Unlike most movies, which are filmed out of order, NOBODY KNOWS was filmed chronologically.  We can see the children, the apartment, their clothes, age, badly.  Akira grows a schoolboy mustasche.  All of the children gain in height.  The long running time and frequent tracking shots add to the impression that we're seeing a significant chunk of the children's lives.  When the inevitable tragedy comes, we get painfully physical proof that it is growing children whose lives have been arrested.

The mother left to start a new family.  She simply forgot this old one.  Like all narcissists, loving the children had meant to her allowing them to love her and help her.  The melancholy of these children, left alone in the adult-sized world, is unbearable.  All the more so because, unlike the children in City of God, we saw these children with a mother, with electricity and running water, with new clothes and toys and food.  To see each element of their life and budding personhood disappear because of criminal parental neglect rips at the heart.  NOBODY KNOWS ranks among the saddest movies ever made.

The credits at close list the mother as "You."  I thought the director meant it as a charge levelled against society, as in "you, the deadbeat moms and dads, the failed foster system, the extended families and neighbors who look away from child abuse, the society which trusts any adult with the children they happen to bring into the world, YOU are the ones who've abandoned these children."  Actually, per IMDB, the actress "You" has appeared in several films -- sort of an Asian Cher.  Not that I have a guilty conscience or anything.

-- Martin Scribbs

RAY (2004)
02.13.05 (4:26 pm)   [edit]
STARRING: Jamie Foxx, Kerry Washington, Regina King, Curtis Armstrong, Sharon Warren
DIRECTOR: Taylor Hackford
DISTRIBUTOR: Universal Pictures (US 2004)
RATED: PG-13 for depiction of drug addiction, sexuality and some thematic elements

How sympathetic can the topic of a bad biopic be?

Ray Charles presents the limit case. Charles grew up dirt-poor as the son of a single mother laundress in the Deep South. Among the last things on Earth he saw, Charles watched his baby brother die in a senseless accident. Blind from early youth, Charles painstakingly crafted a musical legend in a world determined to cheat, demean, and undermine him. Given the inherent emotional tug of the material, the Academy Award nomination for Best Picture comes as no surprise. The music is great, Jamie Foxx inhabits the character of Charles, and the film's dramatic arc comes at last to a happy conclusion for the recently deceased and much-missed showman.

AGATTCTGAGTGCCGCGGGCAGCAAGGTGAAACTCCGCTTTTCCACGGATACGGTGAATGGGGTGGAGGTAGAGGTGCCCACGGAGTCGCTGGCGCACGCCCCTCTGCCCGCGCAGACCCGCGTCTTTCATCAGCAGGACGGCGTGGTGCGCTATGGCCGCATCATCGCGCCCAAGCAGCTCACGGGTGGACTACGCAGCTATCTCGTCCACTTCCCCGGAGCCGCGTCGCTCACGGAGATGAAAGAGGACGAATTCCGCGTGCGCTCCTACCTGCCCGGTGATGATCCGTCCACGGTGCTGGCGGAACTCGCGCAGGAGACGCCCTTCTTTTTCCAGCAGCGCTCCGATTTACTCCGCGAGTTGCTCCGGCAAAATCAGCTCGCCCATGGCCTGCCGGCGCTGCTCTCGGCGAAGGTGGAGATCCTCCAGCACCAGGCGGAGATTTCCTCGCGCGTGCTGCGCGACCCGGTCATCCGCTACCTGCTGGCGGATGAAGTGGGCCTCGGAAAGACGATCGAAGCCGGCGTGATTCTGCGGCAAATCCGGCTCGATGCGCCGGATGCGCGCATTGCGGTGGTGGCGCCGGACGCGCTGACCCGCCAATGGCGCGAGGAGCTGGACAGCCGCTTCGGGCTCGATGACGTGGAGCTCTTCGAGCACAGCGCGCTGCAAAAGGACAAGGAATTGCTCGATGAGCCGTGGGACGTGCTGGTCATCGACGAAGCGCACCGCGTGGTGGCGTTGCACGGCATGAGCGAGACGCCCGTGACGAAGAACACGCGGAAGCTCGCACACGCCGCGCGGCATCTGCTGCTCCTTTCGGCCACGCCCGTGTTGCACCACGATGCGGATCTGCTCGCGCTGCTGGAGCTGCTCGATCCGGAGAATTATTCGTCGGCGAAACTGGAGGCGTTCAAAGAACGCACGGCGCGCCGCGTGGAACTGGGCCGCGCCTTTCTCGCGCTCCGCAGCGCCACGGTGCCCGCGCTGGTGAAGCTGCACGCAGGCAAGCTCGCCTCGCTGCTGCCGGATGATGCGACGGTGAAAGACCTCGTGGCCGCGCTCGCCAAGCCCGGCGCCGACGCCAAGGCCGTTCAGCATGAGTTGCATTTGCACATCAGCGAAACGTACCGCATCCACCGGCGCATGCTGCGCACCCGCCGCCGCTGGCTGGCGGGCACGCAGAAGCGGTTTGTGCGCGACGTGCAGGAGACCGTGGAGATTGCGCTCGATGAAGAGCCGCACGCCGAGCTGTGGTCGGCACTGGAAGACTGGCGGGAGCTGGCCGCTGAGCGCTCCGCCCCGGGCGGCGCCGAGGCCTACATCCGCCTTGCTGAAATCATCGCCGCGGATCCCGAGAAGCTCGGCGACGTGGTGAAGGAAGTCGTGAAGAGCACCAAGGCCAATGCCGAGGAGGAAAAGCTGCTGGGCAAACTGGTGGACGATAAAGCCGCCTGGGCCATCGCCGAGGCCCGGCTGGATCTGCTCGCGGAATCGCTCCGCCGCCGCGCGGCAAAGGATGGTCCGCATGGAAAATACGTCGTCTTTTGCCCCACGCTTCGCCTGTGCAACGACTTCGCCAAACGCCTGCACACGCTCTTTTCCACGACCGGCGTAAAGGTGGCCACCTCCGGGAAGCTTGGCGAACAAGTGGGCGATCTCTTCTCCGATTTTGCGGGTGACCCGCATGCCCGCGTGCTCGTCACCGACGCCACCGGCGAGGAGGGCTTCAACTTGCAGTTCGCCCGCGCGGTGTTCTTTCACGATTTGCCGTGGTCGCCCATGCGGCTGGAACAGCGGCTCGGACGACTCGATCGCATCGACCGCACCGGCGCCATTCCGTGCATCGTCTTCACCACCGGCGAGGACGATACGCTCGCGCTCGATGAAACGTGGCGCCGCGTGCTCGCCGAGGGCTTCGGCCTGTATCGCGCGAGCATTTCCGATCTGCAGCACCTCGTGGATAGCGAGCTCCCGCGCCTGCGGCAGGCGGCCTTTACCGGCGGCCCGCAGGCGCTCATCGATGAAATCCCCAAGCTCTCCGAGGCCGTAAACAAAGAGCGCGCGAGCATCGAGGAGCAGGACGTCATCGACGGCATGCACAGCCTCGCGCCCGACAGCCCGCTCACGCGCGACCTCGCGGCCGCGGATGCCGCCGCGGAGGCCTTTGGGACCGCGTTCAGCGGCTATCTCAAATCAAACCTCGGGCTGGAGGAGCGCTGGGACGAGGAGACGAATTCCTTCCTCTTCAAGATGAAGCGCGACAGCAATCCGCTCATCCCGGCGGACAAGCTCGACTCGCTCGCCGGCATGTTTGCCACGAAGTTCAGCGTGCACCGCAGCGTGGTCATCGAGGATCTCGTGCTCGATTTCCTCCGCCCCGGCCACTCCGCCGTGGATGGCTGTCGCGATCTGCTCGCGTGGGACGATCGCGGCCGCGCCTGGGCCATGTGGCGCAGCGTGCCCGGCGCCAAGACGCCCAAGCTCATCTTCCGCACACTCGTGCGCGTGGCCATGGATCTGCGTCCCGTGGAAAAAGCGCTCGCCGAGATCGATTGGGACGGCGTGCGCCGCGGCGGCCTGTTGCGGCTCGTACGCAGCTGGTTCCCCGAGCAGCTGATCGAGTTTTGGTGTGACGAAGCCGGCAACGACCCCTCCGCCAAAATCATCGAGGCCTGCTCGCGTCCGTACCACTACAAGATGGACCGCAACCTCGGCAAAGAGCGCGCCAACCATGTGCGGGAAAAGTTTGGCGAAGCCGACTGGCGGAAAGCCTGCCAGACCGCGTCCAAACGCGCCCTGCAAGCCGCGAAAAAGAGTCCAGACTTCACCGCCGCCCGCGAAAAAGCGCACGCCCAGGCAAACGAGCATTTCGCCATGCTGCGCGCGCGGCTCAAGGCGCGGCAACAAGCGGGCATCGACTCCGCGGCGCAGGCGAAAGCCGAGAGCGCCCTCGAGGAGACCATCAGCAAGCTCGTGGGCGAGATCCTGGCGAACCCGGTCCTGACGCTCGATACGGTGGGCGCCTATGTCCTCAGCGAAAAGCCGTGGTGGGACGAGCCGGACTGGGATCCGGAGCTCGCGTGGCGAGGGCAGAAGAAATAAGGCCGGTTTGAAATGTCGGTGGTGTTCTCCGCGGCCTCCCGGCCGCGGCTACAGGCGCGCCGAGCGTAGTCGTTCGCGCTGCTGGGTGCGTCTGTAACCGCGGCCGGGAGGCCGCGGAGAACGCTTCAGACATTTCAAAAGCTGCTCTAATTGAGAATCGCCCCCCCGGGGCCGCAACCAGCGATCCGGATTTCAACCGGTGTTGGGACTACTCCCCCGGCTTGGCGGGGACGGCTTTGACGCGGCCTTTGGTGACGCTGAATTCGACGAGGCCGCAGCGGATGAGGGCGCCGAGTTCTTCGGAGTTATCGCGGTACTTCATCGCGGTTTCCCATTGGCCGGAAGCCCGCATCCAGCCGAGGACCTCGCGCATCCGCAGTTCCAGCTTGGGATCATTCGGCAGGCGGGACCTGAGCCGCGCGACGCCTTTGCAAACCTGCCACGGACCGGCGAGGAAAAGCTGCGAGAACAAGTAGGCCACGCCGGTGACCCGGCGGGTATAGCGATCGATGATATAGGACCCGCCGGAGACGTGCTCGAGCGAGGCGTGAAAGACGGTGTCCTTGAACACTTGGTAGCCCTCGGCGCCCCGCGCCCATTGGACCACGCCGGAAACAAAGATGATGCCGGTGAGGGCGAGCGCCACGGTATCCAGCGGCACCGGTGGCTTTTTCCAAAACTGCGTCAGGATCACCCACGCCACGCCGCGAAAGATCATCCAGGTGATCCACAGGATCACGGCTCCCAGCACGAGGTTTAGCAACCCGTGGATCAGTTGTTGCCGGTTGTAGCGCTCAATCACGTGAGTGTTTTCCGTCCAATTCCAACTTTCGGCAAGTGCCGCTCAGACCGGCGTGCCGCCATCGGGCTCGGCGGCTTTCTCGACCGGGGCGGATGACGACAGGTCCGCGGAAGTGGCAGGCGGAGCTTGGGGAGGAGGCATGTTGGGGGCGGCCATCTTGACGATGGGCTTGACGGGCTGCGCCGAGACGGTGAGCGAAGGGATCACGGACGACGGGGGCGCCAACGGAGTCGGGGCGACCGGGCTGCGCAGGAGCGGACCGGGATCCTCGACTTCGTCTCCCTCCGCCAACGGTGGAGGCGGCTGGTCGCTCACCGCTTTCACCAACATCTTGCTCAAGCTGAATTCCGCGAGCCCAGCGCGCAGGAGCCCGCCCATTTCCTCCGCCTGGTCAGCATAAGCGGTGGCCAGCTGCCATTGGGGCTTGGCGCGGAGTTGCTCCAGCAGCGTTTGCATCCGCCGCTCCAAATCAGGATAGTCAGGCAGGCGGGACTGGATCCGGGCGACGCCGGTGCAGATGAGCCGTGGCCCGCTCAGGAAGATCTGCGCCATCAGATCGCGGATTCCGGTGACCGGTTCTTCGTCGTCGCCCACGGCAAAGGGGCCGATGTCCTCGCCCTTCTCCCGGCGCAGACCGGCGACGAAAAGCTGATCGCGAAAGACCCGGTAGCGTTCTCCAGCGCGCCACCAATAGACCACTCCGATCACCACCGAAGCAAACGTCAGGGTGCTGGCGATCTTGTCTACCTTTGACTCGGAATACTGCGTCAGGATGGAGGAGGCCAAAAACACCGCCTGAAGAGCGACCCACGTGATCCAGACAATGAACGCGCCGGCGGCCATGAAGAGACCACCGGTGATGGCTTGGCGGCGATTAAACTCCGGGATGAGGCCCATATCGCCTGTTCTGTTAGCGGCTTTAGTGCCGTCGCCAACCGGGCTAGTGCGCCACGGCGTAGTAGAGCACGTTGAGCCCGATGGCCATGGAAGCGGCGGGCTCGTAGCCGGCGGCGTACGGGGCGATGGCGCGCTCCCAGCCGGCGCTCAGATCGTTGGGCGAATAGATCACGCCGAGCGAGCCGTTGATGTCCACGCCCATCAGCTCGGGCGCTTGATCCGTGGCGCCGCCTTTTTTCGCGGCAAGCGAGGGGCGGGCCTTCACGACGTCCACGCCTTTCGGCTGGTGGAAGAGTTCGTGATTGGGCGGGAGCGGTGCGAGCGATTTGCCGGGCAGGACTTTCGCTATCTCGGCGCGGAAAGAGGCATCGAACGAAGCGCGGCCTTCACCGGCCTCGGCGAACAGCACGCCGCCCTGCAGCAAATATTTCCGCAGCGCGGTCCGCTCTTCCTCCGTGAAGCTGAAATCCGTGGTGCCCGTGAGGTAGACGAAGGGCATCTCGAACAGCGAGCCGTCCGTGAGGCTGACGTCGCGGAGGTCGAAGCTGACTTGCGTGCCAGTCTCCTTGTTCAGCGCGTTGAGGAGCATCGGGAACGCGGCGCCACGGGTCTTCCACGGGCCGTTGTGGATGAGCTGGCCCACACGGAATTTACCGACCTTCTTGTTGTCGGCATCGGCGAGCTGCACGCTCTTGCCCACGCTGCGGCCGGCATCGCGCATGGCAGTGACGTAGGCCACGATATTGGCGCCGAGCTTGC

Still and all, what a sluggish bore of a movie. Why do man of genius biopics always insist on droning on about the personal struggles of the artists? From watching RAY, one would think that his story was mainly about heroin, then polygamy, then traumas of origin, and, somewhere in the bottom of the pile, marginally about music.

In fact, the structure of RAY betrays its two main messages. The messenger-characters of the film deny over and over again that Ray Charles should be pitied because of his blindness, but the film showers Ray with understanding and empathy to the point where one expects to see the director making a cameo to help Ray strap on for a fix. Secondly, those who understand Ray best speechify to him that music is the most important thing in his life. But we're treated to precious little insight into his actual composition process. What do his musical influences sound like? What dead ends did he pursue in his original work? Something as simple as -- what habits did he have when writing? Did he ever have writer's block?